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U.S. Media, Public Can Learn a Lot From Neglected Neighbor Canada

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Canada is the best next-door neighbor we Americans could ask for, but the U.S. media -- and populace at large -- hardly takes notice. Unless there's a natural disaster or big, multiple-fatality explosion.

The last major American daily to have a bureau in Canada's capital, Ottawa, The Washington Post, pulled out a decade ago. Time magazine, which long had a Canadian edition, closed its Canadian bureau. in 2006 and folded its 65-year-old Canadian edition.

It's a real shame and an ongoing wasted opportunity: We can learn a lot from Canada and Canadians, and not just about their health-care system. The "Great White North" is different from us in far more ways -- some quite basic -- than most of my fellow Yanks realize. Canada's far more civilized approach to the role of government in its citizens' lives and their basic civility is too important to overlook.

That's one of the main reasons I've begun a Canada blog for Dow Jones' big MarketWatch.com site. As far as I can tell, it's the only major American media outlet regularly covering the Canadian beat, which is ridiculous.

This former Montrealer can attest that Canadian politics, business and values are not congruent to America's. Just to cite one of many examples, the back of Canada's $10 bill shows...a Canadian female U.N. peacekeeper! Can you imagine anything like that on a U.S. bill?

I can literally see British Columbia across the water from our place in Washington state, and I visit Canada often to savor its pleasantness and civility. I'm probably one of the few Americans who still watches Canadian TV over the air (Canada's stations haven't gone digital yet). When people here in Washington watch Canadian TV at my place, they always comment on how different the Canadian version looks and feels -- the commercials are different, and so are the shows. Fewer explosions, not as many car crashes, fires or gunfights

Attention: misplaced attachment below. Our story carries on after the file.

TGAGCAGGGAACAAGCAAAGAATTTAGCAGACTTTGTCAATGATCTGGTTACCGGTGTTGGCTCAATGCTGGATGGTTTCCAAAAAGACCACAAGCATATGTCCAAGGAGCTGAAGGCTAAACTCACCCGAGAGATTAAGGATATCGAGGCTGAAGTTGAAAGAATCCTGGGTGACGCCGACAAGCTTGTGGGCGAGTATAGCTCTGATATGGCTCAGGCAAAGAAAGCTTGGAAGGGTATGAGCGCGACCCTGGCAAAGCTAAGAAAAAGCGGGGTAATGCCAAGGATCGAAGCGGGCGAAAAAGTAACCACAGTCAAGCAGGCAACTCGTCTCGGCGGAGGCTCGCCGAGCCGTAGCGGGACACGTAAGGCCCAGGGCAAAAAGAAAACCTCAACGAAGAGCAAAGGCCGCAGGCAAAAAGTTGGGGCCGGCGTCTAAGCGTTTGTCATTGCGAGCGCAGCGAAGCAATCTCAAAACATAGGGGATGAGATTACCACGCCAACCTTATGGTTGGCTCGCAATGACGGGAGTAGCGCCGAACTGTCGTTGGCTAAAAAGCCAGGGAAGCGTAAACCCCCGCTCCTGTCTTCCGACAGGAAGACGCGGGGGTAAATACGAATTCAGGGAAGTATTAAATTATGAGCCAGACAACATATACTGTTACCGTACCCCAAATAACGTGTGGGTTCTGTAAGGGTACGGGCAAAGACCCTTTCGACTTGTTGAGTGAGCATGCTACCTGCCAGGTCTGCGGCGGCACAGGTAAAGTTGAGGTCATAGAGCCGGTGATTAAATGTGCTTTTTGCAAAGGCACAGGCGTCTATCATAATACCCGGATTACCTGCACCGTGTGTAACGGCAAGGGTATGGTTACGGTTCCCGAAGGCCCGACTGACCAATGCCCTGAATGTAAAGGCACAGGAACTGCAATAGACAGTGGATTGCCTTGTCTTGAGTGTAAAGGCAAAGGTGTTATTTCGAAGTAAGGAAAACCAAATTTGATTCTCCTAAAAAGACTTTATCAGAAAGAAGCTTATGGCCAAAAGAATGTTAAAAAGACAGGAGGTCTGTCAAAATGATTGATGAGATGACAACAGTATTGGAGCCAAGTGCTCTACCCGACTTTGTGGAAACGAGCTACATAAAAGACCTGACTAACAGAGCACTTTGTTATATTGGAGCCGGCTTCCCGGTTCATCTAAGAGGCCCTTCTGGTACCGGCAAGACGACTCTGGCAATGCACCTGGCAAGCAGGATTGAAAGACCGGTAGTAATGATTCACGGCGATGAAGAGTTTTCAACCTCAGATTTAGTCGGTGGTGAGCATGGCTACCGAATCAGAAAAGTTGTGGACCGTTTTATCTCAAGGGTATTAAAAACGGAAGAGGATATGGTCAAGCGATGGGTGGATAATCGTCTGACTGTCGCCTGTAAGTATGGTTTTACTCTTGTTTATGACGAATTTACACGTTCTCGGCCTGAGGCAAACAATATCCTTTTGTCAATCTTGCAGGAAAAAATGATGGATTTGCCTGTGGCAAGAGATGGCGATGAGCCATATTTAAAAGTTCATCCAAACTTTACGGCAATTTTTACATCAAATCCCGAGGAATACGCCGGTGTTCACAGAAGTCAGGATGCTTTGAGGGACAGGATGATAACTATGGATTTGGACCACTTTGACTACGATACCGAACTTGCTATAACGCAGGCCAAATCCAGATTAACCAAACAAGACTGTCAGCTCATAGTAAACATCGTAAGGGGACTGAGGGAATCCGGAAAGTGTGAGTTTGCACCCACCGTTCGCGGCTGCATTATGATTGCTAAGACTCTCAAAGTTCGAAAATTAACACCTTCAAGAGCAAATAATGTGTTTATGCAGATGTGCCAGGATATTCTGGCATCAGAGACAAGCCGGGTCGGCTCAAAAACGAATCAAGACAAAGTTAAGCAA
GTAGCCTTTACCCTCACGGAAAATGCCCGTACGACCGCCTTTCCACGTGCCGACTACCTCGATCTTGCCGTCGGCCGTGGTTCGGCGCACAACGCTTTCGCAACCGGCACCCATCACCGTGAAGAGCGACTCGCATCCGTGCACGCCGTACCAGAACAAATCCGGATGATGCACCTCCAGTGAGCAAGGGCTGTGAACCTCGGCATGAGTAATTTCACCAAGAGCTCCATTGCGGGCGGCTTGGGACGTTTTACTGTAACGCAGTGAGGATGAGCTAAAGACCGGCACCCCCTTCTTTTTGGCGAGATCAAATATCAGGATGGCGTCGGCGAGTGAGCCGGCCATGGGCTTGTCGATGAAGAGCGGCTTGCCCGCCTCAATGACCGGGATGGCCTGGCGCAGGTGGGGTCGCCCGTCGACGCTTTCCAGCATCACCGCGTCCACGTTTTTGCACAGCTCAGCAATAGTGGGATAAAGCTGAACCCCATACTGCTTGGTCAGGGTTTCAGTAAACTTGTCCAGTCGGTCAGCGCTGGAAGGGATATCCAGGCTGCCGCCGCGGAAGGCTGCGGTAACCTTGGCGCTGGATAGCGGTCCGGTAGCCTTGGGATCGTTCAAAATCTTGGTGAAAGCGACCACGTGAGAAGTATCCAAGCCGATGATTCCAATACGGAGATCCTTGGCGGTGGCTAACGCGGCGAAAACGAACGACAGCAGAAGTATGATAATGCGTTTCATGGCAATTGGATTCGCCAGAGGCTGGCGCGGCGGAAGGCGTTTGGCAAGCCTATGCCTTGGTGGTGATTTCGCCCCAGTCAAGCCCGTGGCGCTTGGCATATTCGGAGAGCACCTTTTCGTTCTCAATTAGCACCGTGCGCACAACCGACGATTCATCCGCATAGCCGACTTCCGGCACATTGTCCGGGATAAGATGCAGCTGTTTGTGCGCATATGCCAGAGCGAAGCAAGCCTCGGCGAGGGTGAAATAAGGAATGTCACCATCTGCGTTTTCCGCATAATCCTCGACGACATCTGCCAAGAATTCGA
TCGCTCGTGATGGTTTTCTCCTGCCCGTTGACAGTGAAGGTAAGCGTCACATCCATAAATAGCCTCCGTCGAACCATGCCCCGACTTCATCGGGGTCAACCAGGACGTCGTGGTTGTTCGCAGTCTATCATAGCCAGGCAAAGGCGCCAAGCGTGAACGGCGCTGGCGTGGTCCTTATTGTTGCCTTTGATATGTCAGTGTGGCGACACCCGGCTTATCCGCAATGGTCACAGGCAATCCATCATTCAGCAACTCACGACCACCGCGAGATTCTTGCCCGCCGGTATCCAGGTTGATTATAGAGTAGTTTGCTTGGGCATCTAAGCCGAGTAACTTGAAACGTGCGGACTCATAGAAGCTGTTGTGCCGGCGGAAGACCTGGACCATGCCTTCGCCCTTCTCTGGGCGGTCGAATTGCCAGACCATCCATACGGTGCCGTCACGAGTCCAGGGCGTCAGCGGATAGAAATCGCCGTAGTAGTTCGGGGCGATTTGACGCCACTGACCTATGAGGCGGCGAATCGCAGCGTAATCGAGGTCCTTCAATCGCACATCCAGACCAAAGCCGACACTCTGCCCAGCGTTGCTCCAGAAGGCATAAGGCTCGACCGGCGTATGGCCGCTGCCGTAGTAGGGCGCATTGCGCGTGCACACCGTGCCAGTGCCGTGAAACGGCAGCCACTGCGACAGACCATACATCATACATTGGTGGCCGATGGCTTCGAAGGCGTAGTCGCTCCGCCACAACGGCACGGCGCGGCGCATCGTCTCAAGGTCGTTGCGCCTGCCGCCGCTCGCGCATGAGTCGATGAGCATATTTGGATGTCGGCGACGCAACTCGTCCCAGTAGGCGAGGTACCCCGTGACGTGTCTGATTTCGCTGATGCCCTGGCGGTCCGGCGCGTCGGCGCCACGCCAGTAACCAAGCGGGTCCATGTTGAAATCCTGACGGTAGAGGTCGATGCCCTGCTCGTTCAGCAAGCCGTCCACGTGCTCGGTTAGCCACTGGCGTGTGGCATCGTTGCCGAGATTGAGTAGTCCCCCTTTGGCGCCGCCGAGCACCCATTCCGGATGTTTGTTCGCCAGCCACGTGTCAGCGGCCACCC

How little do Americans know about Canada? I decided to test this recently, preparing a basic quiz about Canada for my Rotary Club. It's part of a unique international district that includes public-service-minded Rotary clubs across the border.

My fellow Rotarians were mostly college-educated businesspeople. Plus, Canada is a stone's throw away. But only three out of 30 members who took my written test could name Canada's current Prime Minister (Stephen Harper, a Conservative). And only nine could correctly name Canada's capital (Ottawa).

Here's a quick Canada quiz. Did you know, for example:

  • Canada has no home-mortgage interest deduction?
  • Canadian universities don't award athletic scholarships?
  • Canada has no1 or2 bills? (They've been replaced by coins, the "loonie" and the "toonie").Canada has had only one bank failure in history (and none recently)?
  • Canada's income-tax system is far more heavily biased against high income earners than ours?

That's just a start. Canada is a resource-rich country, a net exporter of energy, unlike the U.S. So why are Canada's gasoline prices so much higher than ours? Because Canada does not heavily subsidize oil companies like BP. Prices are based on the world market price.

Canadians know far more about their large, powerful neighbors than we do about them. But the differences can be telling, even fascinating. We really need to know more about our northern neighbors. They set a good example for us in so many ways.